"The Secrets of Our Secret"
Throughout "Our Secret" Griffin explores the different characters' fears and secrets and she gives specific insights into these "secrets". Through examining others Griffin comes to terms with her own feelings, secrets, and fears. She relates to Himmler, Leo, Helene, and everyone else even though she is different than all of them. One fact that can be made about all of these characters is that they all represent humans and human emotion
First, Griffin reveals that there is a hidden side to everyone that is only known within, and anything outside could be a false representation, or imposter. "I think of it now as a kind of mask, not an animated mask that expresses the essence of an inner truth, but a mask that falls like dead weight over the human face" (Griffin 349). This quote captures what she is trying to say about secrets being the barrier to others' feelings. The mask Griffin talks about represents the barrier to the secrets. Having this mask shields what is on the inside.
Griffin explores Heinrich Himmler and the secrets that are hidden within him. Throughout his childhood Himmler's secrets and thoughts were hidden, overshadowed by a mask or barrier formed by his upbringing and culture. What occurs if the soul in its small beginnings is forced to take on a secret life? He harbors his secrets in fear and guilt, confessing them to no one until in time the voice of his father chastising him becomes his own. A small war is waged in his mind (Griffin 352). Griffin is saying that Himmler has these hidden secrets that are suppressed and it's creating a conflict within. These are the barriers to Himmler's emotions created by his upbringing and ideas. Griffin is stating in this quote that having to keep a secret creates emotional instability, which affects the well being of the individual. The barrier of the secret creates a barrier to true emotions. When someone has a secret their true emotions are hidden within...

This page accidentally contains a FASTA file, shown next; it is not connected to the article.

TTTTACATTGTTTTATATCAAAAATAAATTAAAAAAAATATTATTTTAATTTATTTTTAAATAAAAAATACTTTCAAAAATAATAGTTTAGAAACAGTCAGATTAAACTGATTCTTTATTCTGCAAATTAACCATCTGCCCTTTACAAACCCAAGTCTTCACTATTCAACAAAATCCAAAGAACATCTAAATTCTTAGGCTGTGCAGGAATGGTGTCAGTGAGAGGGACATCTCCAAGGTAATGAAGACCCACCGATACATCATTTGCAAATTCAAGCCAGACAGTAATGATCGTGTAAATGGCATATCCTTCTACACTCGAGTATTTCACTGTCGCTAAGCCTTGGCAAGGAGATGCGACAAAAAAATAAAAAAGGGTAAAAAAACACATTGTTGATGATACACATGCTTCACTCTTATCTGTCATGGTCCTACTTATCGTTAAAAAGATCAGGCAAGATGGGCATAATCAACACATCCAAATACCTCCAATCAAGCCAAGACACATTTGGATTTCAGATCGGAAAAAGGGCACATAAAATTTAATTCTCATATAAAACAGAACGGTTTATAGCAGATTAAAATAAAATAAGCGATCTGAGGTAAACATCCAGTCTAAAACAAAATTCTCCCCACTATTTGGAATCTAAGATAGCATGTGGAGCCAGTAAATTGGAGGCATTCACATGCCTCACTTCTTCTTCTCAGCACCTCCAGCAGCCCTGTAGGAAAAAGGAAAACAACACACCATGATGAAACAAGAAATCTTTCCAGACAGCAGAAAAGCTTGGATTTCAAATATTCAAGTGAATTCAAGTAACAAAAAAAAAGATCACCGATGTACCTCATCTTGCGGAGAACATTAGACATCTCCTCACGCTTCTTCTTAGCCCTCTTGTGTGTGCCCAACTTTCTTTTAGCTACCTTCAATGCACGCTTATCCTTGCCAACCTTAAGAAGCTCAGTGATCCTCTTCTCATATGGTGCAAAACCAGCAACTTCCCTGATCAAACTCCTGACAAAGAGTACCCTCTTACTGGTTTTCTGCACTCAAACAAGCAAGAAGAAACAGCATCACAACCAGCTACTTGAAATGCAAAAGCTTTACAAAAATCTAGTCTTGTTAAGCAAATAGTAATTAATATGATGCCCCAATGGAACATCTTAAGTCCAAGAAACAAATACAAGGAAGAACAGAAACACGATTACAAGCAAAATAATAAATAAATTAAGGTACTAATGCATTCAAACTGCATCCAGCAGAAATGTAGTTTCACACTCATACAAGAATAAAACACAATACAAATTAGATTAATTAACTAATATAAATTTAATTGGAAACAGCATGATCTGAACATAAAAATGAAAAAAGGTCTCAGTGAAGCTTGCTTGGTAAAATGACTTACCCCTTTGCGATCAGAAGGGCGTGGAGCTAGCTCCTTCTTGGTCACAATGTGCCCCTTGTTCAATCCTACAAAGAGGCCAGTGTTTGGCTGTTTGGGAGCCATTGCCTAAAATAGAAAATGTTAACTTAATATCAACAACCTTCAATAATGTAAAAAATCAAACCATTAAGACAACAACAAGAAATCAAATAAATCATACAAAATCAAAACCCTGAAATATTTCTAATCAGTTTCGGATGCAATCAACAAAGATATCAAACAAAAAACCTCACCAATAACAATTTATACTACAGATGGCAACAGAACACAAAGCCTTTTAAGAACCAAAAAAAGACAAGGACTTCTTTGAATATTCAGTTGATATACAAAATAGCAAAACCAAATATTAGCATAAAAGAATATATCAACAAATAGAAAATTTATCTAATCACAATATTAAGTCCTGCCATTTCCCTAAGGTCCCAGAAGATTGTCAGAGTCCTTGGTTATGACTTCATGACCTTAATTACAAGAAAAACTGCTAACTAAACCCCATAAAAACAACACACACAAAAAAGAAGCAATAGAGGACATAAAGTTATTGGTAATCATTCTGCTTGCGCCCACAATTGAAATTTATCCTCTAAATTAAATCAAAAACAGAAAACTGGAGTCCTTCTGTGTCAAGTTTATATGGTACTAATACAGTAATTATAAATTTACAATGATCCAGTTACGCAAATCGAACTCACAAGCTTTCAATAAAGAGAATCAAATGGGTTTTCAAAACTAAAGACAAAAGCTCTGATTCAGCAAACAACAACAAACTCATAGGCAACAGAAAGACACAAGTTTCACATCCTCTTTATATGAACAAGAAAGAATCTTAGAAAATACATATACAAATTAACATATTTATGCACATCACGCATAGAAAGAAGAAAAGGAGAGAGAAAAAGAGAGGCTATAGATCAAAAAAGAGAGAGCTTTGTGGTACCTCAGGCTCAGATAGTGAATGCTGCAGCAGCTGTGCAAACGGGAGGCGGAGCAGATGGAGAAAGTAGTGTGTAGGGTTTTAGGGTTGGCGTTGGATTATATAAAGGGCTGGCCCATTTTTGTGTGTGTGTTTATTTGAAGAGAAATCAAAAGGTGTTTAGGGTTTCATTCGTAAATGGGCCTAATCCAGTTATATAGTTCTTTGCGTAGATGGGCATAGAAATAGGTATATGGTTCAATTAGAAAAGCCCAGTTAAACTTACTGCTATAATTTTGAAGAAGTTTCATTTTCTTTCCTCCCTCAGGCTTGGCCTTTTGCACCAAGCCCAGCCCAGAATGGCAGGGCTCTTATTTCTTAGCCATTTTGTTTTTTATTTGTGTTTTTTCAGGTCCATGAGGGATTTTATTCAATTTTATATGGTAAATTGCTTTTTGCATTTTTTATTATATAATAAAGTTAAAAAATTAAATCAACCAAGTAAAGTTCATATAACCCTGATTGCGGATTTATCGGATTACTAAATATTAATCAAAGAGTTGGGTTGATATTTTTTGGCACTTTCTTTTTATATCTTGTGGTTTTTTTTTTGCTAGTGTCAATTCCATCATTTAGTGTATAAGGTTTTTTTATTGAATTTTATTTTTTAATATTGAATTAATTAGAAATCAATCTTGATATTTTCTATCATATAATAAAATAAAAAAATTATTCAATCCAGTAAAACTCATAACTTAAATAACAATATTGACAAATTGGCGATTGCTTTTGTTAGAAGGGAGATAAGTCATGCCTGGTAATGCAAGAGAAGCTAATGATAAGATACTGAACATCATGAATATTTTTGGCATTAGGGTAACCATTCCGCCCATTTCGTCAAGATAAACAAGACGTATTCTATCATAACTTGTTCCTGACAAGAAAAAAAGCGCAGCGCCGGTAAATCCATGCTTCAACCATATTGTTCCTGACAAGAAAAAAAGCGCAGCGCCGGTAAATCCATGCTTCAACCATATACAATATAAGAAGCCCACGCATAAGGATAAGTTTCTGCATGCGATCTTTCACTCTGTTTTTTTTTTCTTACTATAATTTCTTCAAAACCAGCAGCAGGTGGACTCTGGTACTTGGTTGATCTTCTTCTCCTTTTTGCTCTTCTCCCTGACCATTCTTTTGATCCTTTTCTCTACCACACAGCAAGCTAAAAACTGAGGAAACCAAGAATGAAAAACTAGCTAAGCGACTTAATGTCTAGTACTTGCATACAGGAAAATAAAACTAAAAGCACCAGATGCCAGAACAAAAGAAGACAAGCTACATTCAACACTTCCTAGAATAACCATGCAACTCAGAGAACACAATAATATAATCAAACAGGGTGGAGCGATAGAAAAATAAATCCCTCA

Cited: Griffin, Susan. "Our Secret". Ways of Reading Eds. David Bartholomae and Anthony
Petrosky. Sixth edition. Boston. New York: Bedford/St. Martin 's, 2002.
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